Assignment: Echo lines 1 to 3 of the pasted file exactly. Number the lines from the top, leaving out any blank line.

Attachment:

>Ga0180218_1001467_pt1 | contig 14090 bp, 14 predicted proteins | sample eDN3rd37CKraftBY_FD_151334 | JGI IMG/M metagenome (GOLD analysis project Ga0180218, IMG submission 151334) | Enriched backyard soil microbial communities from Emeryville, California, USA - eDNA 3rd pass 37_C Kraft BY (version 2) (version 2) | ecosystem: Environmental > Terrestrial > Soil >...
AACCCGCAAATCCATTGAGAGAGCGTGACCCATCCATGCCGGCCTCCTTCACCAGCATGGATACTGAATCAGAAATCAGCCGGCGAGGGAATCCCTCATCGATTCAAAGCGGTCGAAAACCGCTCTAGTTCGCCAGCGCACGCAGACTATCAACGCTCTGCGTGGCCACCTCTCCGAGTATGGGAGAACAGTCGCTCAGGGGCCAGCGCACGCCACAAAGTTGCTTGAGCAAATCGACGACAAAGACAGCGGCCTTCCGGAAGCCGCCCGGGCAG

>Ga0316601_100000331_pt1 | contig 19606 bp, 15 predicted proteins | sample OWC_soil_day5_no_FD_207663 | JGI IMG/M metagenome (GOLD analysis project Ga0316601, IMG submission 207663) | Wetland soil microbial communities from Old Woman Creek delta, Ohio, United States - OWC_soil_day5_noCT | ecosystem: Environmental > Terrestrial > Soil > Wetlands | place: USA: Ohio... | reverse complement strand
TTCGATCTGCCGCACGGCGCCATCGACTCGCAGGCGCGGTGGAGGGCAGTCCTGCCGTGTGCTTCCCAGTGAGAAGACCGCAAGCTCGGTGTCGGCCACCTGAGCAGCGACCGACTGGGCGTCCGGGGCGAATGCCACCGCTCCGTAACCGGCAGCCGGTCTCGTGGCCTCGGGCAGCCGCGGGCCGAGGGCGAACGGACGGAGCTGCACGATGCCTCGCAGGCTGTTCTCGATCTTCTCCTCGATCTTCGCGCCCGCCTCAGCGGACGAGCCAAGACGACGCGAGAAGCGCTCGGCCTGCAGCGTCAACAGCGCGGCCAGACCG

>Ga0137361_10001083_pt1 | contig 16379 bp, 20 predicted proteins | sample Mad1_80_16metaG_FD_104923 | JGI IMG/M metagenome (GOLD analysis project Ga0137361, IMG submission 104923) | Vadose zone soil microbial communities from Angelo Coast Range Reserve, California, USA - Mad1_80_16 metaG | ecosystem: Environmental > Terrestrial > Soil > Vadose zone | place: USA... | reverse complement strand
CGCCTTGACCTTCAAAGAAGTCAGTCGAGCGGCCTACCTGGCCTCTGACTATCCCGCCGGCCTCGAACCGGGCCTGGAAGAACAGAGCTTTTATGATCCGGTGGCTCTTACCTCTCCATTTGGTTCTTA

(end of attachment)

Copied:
>Ga0180218_1001467_pt1 | contig 14090 bp, 14 predicted proteins | sample eDN3rd37CKraftBY_FD_151334 | JGI IMG/M metagenome (GOLD analysis project Ga0180218, IMG submission 151334) | Enriched backyard soil microbial communities from Emeryville, California, USA - eDNA 3rd pass 37_C Kraft BY (version 2) (version 2) | ecosystem: Environmental > Terrestrial > Soil >...
AACCCGCAAATCCATTGAGAGAGCGTGACCCATCCATGCCGGCCTCCTTCACCAGCATGGATACTGAATCAGAAATCAGCCGGCGAGGGAATCCCTCATCGATTCAAAGCGGTCGAAAACCGCTCTAGTTCGCCAGCGCACGCAGACTATCAACGCTCTGCGTGGCCACCTCTCCGAGTATGGGAGAACAGTCGCTCAGGGGCCAGCGCACGCCACAAAGTTGCTTGAGCAAATCGACGACAAAGACAGCGGCCTTCCGGAAGCCGCCCGGGCAG

>Ga0316601_100000331_pt1 | contig 19606 bp, 15 predicted proteins | sample OWC_soil_day5_no_FD_207663 | JGI IMG/M metagenome (GOLD analysis project Ga0316601, IMG submission 207663) | Wetland soil microbial communities from Old Woman Creek delta, Ohio, United States - OWC_soil_day5_noCT | ecosystem: Environmental > Terrestrial > Soil > Wetlands | place: USA: Ohio... | reverse complement strand